A pilot study was conducted in the Asian American communities on practitioners' assessment of the effects of compliance/non-compliance with the value of filial piety and its impact on Asian American adult children, aged parents and practitioners themselves.
Eighty-two practitioners in six cities returned mailed questionnaires. Since filial piety was an emotionladen topic, projective technique was used in questionnaire design. Practitioners were asked questions regarding a hypothetical case.
The findings demonstrated a gradual shift of filial responsibilities to health/social service providers with concomitant affective conflicts on the part of Asian American adult children, aged parents and practitioners themselves. With greater understanding of these conflicts, it is hoped that filial piety and the extended family support system will be strengthened.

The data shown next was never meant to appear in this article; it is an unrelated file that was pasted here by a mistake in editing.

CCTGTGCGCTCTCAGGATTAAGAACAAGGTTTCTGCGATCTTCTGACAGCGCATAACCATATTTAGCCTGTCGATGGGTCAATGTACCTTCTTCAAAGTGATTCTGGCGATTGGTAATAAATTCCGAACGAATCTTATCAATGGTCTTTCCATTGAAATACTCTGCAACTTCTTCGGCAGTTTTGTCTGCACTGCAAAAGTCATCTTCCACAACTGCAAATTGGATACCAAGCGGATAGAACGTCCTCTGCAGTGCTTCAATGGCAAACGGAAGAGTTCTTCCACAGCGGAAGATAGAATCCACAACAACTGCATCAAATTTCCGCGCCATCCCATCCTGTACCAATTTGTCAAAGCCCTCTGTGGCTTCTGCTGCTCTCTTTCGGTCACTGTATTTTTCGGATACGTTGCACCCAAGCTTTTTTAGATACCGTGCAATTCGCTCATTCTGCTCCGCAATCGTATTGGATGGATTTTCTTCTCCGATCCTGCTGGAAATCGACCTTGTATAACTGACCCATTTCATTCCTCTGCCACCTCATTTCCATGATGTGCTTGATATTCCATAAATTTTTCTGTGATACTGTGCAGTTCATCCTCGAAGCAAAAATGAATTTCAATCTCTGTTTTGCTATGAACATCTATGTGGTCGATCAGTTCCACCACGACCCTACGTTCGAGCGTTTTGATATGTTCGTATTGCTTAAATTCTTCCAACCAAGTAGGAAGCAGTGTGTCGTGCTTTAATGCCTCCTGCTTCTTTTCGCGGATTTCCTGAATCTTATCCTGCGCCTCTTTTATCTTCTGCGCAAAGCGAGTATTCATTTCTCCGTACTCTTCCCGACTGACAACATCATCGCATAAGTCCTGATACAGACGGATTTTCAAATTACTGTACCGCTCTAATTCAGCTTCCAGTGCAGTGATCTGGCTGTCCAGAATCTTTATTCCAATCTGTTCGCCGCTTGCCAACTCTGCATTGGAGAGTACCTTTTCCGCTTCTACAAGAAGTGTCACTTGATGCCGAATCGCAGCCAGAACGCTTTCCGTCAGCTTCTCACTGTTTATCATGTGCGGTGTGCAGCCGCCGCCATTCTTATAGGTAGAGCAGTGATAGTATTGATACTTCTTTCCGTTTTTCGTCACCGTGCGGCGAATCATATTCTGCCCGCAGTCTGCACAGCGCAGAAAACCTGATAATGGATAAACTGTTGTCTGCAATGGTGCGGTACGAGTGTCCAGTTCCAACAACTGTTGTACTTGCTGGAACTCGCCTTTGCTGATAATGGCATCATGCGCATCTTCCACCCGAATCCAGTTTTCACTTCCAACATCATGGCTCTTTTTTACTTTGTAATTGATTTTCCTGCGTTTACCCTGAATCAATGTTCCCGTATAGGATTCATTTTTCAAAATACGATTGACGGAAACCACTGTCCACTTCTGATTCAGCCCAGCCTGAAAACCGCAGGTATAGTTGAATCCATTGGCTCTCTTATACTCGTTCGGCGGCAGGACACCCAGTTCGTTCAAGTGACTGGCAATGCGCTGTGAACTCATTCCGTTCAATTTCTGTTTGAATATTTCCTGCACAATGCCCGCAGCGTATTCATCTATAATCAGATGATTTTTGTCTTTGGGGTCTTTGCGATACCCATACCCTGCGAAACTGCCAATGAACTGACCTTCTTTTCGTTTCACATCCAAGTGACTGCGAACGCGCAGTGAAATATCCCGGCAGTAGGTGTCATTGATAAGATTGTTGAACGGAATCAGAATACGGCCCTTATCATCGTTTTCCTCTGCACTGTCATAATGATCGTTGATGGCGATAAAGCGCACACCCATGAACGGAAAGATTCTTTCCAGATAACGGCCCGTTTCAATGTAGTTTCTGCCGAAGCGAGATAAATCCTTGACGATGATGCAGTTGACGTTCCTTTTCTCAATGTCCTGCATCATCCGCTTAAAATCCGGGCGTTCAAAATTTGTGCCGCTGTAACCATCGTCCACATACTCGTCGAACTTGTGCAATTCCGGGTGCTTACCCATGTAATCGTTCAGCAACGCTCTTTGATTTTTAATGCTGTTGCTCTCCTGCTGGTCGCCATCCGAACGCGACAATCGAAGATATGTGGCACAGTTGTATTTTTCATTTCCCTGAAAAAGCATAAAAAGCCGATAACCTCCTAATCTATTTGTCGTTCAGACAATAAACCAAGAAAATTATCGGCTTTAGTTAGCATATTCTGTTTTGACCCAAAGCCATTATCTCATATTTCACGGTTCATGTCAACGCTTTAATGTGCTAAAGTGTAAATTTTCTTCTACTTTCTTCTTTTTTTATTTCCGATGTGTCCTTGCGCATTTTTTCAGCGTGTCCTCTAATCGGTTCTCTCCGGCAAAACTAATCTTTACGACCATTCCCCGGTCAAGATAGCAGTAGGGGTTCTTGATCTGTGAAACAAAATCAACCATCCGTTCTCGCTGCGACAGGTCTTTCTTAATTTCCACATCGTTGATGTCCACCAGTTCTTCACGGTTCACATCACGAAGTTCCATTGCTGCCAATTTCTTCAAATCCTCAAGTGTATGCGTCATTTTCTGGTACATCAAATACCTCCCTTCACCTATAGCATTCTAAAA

Chen, Pei N.
"Eroding Filial Piety and Its Implications for Social Work Practice,"
The Journal of Sociology & Social Welfare: Vol. 9:
3, Article 13.
Available at: https://scholarworks.wmich.edu/jssw/vol9/iss3/13
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